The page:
Rich in Vitamin A and antioxidants, the carrot is a salad superhero and can be enjoyed raw or cooked. Immune-boosting qualities, the ability to bring down blood pressure and protect the liver, act as a diuretic, improve appetite, and treat IBS, are just a few of it’s superpowers!

 

The other ingredients in this salad are great sidekicks that help this dish pack the perfect punch! They are nourishing, grounding, and unctuous, making this a welcoming, wonderfully warm winter recipe.

 

This is a raw salad that I suggest be warmed before eaten, or at least eaten at room temperature to aid in digestion.

 

Carrot Currant Salad

  • 1 cup of currants, raisins, or chopped dates
  • 3/4 cup warm water
  • 1 1/2 tbsp tahini
  • 3/4 tbsp maple syrup or jaggery
  • 1 tbsp fresh lemon juice
  • 1/8 – 1/4 tsp ground cinnamon, to taste
  • 3-4 cups grated or shredded carrots (about 4-6 medium carrots)
  • Optional: about 1/4 cup fine toasted coconut flakes for garnish

 

Directions

  1. In a small bowl, soak the currants, dates, or raisins in the warm water for five minutes. Drain and reserve 1/4 cup of the soak water.
  2. In a large bowl, whisk together all the ingredients, except for the carrots and coconut.
  3. Stir in the carrots until coated well with the dressing.
  4. Warm before serving, and garnish with toasted coconut.

Serves four as a side dish.

 


 

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TAGS: Ayurvedic diet , Ayurvedic Recipes , carrots , food , recipe , Recipes , salad , winter
Autumn Sweet Potato Salad

Ayurvedic Recipes: Autumn Steamed Sweet Potatoes with Rice

By Andrew
November 1, 2017

 

 

This autumn sweet potato and rice dish combines beautiful ingredients for a bright medley that’s appropriate in fall or winter. Depending on your tastes or location, you can use the type of sweet potato that’s local or your favorite. White yams, Covington sweet potatoes and Oriental sweet potatoes are personal favorites. This dish is great eaten alone for a simple warm, one-meal supper or with a side of warm soup and steamed leafy greens for a full meal.

An autumn staple, warm sweet potatoes have a grounding effect, which helps balance the vata-inclinations of fall. They are, of course, super tasty!

 

Autumn Steamed Sweet Potatoes with Rice

  • 2 cups rice
  • 2 cups water
  • 1.5 lbs sweet potato
  • Pinch of salt
  • Smattering of ghee

 

Directions

Rinse the rice a few times and place the rice in the cooking container. Add the water and allow to soak for 30 minutes (if you are in a hurry, you can skip this step).

Scrub and cut the sweet potato into ½ inch cubes. Allow the sweet potato cubes to soak in water for five minutes and then drain the water. The soak helps remove the bitterness.

If using a rice cooker: You can combine all the ingredients (including the salt and ghee) in the rice cooker and cook as normal.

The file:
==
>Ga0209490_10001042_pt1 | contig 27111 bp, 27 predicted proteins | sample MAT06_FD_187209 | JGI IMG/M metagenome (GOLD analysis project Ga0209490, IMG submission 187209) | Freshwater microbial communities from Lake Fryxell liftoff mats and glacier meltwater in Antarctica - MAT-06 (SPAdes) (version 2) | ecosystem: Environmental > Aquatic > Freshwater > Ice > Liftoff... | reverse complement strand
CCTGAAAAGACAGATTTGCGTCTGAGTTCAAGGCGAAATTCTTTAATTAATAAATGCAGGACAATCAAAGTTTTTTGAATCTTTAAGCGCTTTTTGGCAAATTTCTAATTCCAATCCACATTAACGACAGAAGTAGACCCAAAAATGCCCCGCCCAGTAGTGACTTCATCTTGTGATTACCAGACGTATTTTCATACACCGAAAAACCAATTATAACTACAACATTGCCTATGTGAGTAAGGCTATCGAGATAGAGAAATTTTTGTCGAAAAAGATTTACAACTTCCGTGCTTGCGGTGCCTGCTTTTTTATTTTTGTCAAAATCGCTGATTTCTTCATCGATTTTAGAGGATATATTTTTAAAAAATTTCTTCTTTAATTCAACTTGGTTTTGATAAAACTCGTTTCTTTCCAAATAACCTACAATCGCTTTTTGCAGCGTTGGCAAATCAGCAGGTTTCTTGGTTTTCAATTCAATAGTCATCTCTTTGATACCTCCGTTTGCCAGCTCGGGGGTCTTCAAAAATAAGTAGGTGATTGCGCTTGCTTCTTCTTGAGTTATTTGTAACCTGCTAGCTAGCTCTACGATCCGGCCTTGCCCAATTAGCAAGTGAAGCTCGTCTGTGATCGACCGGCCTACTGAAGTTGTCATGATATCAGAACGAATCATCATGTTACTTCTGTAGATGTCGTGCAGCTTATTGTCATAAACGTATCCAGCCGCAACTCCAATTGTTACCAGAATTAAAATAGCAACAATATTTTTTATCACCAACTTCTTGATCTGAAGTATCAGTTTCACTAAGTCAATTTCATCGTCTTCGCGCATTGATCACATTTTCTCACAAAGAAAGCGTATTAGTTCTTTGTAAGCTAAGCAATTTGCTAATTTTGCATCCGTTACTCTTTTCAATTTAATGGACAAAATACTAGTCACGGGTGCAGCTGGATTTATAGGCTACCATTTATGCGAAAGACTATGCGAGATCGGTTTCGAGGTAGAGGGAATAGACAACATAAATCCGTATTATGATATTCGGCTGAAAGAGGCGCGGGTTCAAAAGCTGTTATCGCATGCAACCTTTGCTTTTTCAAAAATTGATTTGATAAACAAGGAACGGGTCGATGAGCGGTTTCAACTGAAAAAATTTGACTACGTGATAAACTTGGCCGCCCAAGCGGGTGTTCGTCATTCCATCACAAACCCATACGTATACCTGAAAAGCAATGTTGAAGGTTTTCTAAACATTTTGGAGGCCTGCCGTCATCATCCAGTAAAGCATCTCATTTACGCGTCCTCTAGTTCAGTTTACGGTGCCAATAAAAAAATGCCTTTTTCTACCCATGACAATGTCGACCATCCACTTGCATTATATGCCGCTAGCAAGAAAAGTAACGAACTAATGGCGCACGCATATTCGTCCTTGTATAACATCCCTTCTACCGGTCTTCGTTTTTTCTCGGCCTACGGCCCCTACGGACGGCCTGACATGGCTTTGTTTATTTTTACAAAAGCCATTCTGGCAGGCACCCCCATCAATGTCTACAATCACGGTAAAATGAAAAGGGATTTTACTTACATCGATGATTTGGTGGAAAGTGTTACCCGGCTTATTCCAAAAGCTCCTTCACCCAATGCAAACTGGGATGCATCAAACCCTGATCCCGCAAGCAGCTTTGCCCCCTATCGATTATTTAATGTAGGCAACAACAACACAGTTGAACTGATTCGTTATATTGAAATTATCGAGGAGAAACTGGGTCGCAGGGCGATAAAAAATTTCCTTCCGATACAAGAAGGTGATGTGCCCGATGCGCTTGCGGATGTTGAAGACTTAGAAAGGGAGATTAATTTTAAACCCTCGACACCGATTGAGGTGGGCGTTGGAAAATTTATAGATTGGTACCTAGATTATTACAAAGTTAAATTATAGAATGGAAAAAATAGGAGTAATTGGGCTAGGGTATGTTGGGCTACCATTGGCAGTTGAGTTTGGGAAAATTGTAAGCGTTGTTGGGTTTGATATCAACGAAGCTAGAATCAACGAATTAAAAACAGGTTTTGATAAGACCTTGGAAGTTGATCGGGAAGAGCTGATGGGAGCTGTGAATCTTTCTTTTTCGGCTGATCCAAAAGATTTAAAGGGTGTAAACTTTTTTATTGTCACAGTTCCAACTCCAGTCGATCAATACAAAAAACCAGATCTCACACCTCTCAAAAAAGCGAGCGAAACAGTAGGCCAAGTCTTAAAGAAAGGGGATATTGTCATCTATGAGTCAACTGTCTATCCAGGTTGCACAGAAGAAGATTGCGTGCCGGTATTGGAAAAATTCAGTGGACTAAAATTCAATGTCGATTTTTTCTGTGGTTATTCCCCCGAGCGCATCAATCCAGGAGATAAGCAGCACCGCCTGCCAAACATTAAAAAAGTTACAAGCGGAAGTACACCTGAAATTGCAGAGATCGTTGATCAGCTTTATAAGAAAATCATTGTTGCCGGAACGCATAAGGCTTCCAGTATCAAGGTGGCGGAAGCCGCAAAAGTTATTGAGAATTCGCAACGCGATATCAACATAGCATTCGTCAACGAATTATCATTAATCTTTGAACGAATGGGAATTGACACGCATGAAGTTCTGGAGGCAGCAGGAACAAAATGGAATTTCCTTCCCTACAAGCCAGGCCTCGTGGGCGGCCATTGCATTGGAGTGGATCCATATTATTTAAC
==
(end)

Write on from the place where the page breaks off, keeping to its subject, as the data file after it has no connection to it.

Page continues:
If using a stove and pot: Combine all the ingredients and bring to a boil. Cover and cook over low to medium heat for 10-15 minutes. Remove the lid, stir and cook for another 10-15 minutes.

For a more pasty consistency, cook a little longer and season to taste. Fresh sweet potatoes will make this dish naturally sweet.

Serves 4-6.


 

Interested in learning more about Ayurveda and the programs at the Art of Living Retreat Center? Check out our annual catalog here!

 

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Ayurvedic Recipes: Vata-Calming Butternut Squash Soup

By Diana Bellofatto
September 21, 2017

Ayurvedic Recipes - Butternut Squash Soup

Autumn is Vata season, with the earth beginning to dry out from the summer months and the cool breeze blowing in from the upcoming winter. As our bodies adjust to the season, we might find ourselves feeling dry, bloated, anxious, and unbalanced. Luckily, nature provides a wonderful remedy to these afflictions in the seasonal foods available to us. Root vegetables, pumpkins, sweet potatoes, and other in-season foods are naturally vata-calming.

This butternut squash soup is not only healing, but a delicious ode to the season as well.

 

Vata-Calming Butternut Squash Soup

  • 2 tbsp ghee
  • 1 medium butternut squash, peeled, seeded, and cut into 1 inch chunks
  • 1 medium sweet potato or 2 large carrots, peeled and chopped
  • 1 large onion, diced
  • 2 large garlic cloves, smashed
  • 1 inch piece of fresh ginger, finely chopped
  • 1 tsp ground cinnamon
  • 1/2 tsp ground cloves
  • 1 tsp ground cumin
  • 1/2 tsp turmeric
  • 3 cups water
  • 1 cup cococnut milk
  • Salt and pepper to taste
  • Minced parsley for garnish

 

Directions

  1. Melt 1 tbsp ghee in a large, deep saute pan. Add squash, sweet potato, and then onion. Saute, stirring very little at first, and then more frequently, for 7 or 8 minutes or until all ingredients turn golden brown.
  2. Reduce heat to low and add garlic. Continue cooking until vegetables a rich caramel color, about 10 minutes. Remove from heat.
  3. In a separate soup pot, add 1 tbsp ghee, the ginger, and the rest of the spices except the turmeric. Saute until fragrant.
  4. Add water and vegetables to soup pot. Bring to a low boil over medium heat. Reduce to simmer for about 10 minutes, partially covered, until squash is tender.
  5. Puree in a blender or food processor until smooth.
  6. Return to soup pot. Pour in enough coconut milk so that the texture is smooth, thick, and hearty. Add salt and pepper to taste. Heat through, and garnish with parsley.

Serves 2-3.